They’re among the most powerful tools for shedding new light on cancer growth and evolution, but mathematical models of the disease for years have faced an either/or stand-off.
Though models have been developed that capture the spatial aspects of tumors, those models typically don’t study genetic changes. Non-spatial models, meanwhile, more accurately portray tumors’ evolution, but not their three-dimensional structure.
A collaboration among Harvard, Edinburgh, and Johns Hopkins Universities including Martin Nowak, director of the Program for Evolutionary Dynamics and a professor of mathematics and of biology at Harvard, has now developed the first model of solid tumors that reflects both their three-dimensional shape and genetic evolution. The new model explains why cancer cells have a surprising number of genetic mutations in common, how driver mutations spread through the whole tumor, and how drug resistance evolves. The study is described in an Aug. 26 paper in Nature.
“Previously, we and others have mostly used non-spatial models to study cancer evolution,” Nowak said. “But those models do not describe the spatial characteristics of solid tumors. Now, for the first time, we have a computational model that can do that.”
A key insight of the new model, Nowak said, is the ability for cells to migrate locally.
“Cellular mobility makes cancers grow fast, and it makes cancers homogenous in the sense that cancer cells share a common set of mutations. It is responsible for the rapid evolution of drug resistance,” Nowak said. “I further believe that the ability to form metastases, which is what actually kills patients, is a consequence of selection for local migration.”
Nowak and colleagues, including Bartek Waclaw of the University of Edinburgh, who is the first author of the study, and Ivana Bozic of Harvard University and Bert Vogelstein of Johns Hopkins University, set out to improve on past models, because they were unable to answer critical questions about the spatial architecture of genetic evolution.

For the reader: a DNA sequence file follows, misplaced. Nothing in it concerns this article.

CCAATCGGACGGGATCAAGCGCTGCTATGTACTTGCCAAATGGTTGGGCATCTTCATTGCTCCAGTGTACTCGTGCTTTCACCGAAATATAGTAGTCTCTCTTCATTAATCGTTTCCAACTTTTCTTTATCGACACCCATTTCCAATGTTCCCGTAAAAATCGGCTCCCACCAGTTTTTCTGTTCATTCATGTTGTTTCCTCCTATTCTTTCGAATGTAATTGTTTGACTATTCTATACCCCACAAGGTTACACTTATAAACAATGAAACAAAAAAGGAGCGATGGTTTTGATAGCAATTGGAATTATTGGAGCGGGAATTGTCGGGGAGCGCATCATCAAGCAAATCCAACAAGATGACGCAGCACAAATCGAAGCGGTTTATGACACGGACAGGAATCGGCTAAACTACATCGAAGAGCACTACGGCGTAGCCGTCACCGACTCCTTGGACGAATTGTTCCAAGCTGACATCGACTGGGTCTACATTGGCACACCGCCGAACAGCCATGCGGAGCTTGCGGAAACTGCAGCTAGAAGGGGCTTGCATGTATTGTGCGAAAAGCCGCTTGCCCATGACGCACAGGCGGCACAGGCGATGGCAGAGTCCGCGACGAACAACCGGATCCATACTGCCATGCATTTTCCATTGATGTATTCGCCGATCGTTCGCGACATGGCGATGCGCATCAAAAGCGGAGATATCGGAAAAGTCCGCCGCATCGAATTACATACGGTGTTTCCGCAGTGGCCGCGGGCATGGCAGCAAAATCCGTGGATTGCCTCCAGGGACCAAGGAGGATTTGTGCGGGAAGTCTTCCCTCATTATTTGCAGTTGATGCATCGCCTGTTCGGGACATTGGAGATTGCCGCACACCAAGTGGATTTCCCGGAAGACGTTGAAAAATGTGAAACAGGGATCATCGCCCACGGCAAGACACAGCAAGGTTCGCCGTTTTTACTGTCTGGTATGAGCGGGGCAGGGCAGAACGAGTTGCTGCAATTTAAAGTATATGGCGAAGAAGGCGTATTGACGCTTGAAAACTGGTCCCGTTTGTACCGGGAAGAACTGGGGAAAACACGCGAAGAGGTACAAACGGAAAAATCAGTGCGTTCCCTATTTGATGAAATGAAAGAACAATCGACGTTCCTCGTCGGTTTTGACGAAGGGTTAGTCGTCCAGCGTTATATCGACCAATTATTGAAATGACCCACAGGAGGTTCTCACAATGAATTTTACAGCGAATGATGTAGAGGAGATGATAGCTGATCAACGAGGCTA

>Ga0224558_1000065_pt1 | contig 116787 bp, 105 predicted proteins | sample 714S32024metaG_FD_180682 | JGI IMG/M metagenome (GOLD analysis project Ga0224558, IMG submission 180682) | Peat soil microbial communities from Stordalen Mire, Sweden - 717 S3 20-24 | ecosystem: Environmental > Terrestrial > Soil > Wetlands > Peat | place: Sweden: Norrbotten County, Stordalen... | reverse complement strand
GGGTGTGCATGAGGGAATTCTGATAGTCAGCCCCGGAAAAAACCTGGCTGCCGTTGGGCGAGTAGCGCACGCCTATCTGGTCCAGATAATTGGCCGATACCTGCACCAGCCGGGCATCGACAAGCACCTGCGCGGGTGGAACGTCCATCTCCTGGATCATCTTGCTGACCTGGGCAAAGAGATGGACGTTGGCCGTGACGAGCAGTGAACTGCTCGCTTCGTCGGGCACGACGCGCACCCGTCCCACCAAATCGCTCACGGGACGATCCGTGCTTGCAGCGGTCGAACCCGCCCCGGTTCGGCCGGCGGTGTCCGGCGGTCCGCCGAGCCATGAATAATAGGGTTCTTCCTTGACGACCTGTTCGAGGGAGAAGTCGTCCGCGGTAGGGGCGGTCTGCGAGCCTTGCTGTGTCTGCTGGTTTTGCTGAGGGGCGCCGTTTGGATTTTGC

“The majority of the mathematical models in the past counted the number of cells that have particular mutations, but not their spatial arrangement,” Nowak said. Understanding that spatial structure is important, he said, because it plays a key role in how tumors grow and evolve.
In a spatial model cells divide only if they have the space to do so. This results in slow growth unless cells can migrate locally.
“By giving cells the ability to migrate locally,” Nowak said, “individual cells can always find new space where they can divide.
The result isn’t just faster tumor growth, but a model that helps explain why cancer cells share an unusually high number of genetic mutations, and how drug resistance can rapidly evolve in tumors.
As they divide, all cells — both healthy and cancerous — accumulate mutations, Nowak said, and most are so called “passenger” mutations that have little effect on the cell.
In cancer cells, however, approximately 5 percent are what scientists call “driver” mutations — changes that allow cells to divide faster or live longer. In addition to rapid tumor growth, those mutations carry some previous passenger mutations forward, and as a result cancer cells often have a surprising number of mutations in common.
Similarly, drug resistance emerges when cells mutate to become resistant to a particular treatment. While targeted therapies wipe out nearly all other cells, the few resistant cells begin to quickly replicate, causing a relapse of the cancer.
“This migration ability helps to explain how driver mutations are able to dominate a tumor, and also why targeted therapies fail within a few months as resistance evolves,” Nowak said. “So what we have is a computer model for solid tumors, and it’s this local migration that is of crucial importance.”
“Our approach does not provide a miraculous cure for cancer,” said Waclaw. “However, it suggests possible ways of improving cancer therapy. One of them could be targeting cellular motility [local migration] and not just growth as standard therapies do.”